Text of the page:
Some people were raised by parents. Other people were raised by wolves. I was raised by fantasy football.
My career began at age 6 when I joined forces with my grandmom to form the “Dynamic Duo”. My first boneheaded personnel decision came in 1997, when I drafted Bobby Hoying with the first overall pick. At age 13, I received the nickname “Sippycup” after spilling several cans of soda all over the draft table. I’ve won five championships, acted as commissioner of a league for over 11 years, and never dated throughout high school. It has been a good run.
My start in fantasy sports came before the game really became a fad with my generation. I have to admit, I miss those days. Things have really gotten out of hand. Fantasy sports has joined Reality TV and Nickelback as cliché things that American’s love.
So before fantasy sports “jump the shark”, I am going to share with you a list of he biggest threats to our beloved game and a few guidelines on how to save it.
1) Internet drafts should only be conducted as an absolute last resort. Internet drafts are the fantasy football equivalent of a lecture class. Lecture classes are mind-numbingly boring by nature. The only positive is rooted in your ability to A) sleep through an entire lecture class without being caught and B) not show up for the lecture class without anyone really knowing or caring about your absence. Both of these rules also apply to online drafts.
2) If a draft is hosted online, it should never last more than an hour. Don’t you ever sign onto AOL and pop into the chat rooms to meet new people and discuss exciting topics? No? Oh right, it isn’t 1998 and chatting online for hours on end is no longer fun. If I am going to be stuck in front of a computer for two hours, it sure as hell won’t be because I am anxiously waiting to see which back-up kicker you will select in round 14.
3) When drafting in person, no one should be allowed to participate over the phone. No exceptions. No single person is important enough that the rest of the room should have to suffer through hours of “Has Drew Brees been picked yet?” questions from some clown who couldn’t find the time to attend the event in person. Unless this person saved your life, is serving overseas, or is Christopher Walken there is no excuse for dealing with the nonsense.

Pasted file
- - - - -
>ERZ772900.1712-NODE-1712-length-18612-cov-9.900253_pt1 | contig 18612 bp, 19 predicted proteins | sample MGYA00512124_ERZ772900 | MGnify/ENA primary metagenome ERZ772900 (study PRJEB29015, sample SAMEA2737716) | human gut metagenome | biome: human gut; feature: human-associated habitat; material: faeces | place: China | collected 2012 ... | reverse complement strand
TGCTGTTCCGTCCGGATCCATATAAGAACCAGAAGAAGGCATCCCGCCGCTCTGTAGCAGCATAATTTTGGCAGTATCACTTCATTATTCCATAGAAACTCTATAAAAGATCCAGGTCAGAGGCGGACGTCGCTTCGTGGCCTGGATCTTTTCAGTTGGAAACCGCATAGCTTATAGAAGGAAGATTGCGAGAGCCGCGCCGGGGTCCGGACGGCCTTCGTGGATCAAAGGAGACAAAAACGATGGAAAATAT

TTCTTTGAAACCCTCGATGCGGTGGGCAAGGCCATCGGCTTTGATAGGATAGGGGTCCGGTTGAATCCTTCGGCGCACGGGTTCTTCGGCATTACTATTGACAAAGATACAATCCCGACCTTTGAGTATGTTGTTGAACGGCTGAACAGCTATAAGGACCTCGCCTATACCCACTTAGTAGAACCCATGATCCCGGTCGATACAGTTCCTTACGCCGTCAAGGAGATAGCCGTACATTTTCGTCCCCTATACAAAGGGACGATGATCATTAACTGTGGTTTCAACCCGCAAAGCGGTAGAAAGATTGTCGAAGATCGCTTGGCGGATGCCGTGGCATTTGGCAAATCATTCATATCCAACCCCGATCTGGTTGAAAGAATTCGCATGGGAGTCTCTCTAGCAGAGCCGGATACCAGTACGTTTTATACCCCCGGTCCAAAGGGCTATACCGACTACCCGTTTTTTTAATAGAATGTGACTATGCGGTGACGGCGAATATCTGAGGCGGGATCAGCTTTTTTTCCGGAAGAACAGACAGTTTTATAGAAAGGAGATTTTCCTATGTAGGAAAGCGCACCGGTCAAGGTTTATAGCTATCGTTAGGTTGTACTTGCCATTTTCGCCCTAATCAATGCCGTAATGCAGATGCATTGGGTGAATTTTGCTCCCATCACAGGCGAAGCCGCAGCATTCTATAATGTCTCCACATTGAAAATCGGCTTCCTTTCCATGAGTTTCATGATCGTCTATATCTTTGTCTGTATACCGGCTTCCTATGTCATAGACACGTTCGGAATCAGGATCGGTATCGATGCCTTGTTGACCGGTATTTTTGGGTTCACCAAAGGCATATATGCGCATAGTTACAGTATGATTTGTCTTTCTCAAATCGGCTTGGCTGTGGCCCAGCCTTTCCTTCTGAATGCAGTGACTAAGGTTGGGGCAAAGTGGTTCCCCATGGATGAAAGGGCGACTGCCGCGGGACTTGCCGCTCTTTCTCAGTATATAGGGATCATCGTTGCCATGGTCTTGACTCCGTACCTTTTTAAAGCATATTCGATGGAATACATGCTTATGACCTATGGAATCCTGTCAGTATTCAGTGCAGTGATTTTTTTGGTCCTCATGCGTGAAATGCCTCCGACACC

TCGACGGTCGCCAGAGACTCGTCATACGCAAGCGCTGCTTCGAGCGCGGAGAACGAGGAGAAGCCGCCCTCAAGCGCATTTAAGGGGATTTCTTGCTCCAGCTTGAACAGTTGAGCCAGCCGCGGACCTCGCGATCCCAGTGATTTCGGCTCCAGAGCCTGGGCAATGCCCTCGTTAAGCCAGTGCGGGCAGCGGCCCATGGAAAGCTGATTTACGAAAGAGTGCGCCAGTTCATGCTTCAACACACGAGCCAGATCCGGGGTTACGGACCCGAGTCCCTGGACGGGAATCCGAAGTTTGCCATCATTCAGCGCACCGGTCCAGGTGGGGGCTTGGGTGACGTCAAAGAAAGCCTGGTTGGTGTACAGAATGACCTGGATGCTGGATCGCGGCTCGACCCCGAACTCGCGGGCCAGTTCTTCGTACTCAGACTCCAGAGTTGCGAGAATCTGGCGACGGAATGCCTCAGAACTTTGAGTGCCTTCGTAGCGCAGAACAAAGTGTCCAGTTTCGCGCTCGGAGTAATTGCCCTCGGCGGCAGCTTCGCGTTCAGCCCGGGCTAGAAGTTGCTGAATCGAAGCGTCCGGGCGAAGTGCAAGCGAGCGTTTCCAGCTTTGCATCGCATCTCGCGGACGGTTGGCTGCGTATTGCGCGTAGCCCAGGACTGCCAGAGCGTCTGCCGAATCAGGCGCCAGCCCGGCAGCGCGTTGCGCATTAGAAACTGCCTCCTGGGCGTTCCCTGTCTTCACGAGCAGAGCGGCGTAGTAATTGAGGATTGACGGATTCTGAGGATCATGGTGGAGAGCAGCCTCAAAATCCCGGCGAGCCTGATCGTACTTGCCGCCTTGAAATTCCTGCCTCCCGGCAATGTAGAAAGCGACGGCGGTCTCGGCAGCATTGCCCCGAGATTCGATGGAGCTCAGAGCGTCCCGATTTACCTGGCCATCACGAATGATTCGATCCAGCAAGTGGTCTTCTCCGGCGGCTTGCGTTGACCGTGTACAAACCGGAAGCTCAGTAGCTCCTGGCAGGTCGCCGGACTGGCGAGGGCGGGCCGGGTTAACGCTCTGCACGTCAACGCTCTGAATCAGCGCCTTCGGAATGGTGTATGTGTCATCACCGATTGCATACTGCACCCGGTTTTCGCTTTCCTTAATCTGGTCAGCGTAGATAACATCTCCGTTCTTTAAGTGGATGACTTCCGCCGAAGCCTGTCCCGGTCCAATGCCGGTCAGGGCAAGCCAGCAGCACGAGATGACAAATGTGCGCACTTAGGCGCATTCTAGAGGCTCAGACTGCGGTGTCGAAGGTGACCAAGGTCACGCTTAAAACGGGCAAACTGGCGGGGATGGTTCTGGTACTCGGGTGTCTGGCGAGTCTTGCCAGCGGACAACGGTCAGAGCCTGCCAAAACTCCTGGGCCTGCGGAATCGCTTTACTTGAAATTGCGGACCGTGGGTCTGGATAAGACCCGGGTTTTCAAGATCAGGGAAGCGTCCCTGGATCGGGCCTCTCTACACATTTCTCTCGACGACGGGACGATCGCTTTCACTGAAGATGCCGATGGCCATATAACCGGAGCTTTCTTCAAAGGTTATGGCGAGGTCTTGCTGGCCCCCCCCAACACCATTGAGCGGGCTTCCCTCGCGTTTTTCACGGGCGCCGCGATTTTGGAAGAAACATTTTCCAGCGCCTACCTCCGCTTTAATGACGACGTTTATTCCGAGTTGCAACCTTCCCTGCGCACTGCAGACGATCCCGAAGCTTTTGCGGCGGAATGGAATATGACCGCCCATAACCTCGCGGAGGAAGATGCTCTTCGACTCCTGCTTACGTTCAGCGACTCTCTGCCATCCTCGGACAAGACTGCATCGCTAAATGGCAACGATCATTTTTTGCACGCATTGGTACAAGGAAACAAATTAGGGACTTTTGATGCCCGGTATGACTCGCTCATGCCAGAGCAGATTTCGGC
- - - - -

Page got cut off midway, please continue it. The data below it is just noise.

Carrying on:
4) Snacks will be served during the draft. Pizza will be made available after the draft.
5) If the TV is on, then it shall be showing a sporting event and the volume will be set to a low level. The other day, I attended a draft that featured a cooking show blaring in the background. It was like visiting a strip club with Wham! music playing.
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1) If you have more than three fantasy teams you need a new hobby. Be warned, talking to me about your three fantasy teams does not count as a hobby. Honestly, everyone and their mother runs a fantasy team these days. So no, it is not interesting to us that you unfortunately had to face Drew Brees in five of your eight leagues this week. This doesn’t make you unique. This makes you like 170,000 other people from around the world.
2) When watching a game, real sports take precedence over fantasy sports. The only acceptable time to talk about fantasy scoring is after the game or possibly during halftime. In the mean time, try enjoying a football game for what it is: a team sport centering around wins and loses rather than a collection of individuals striving for personal statistics.
3) Don’t ask me for my opinions of a trade you are considering in a league I know nothing and care nothing about. My old roommate Wakelee used to do this all the time. “In my public yahoo league number 16, I am thinking about unloading Steven Jackson for Steve Slaton and Ochocinco. What do you think?” Do you really want to know what I think? I think there are literally three million different annoying questions you could have asked me that would be no where near as annoying than what just came out of your mouth. The only trade I can think about right now is one for new friends.
4) If you are not playing for money, take a long, hard look in the mirror and consider exactly what you are doing with your life.
5) Don’t you dare tell me about your “hot sleeper”. Never use that phrase ever again. Instead, you will now tell me about your “player that Matthew Berry told me would be awesome this year”. As far as I am concerned, passing off an analysis’s prediction as your own is the same as plagiarism, and as a writer this offends me more than the fact that you think Beanie Wells is “your sleeper”.
Now you will have to excuse me. I have to check the NFL match-ups for week 2.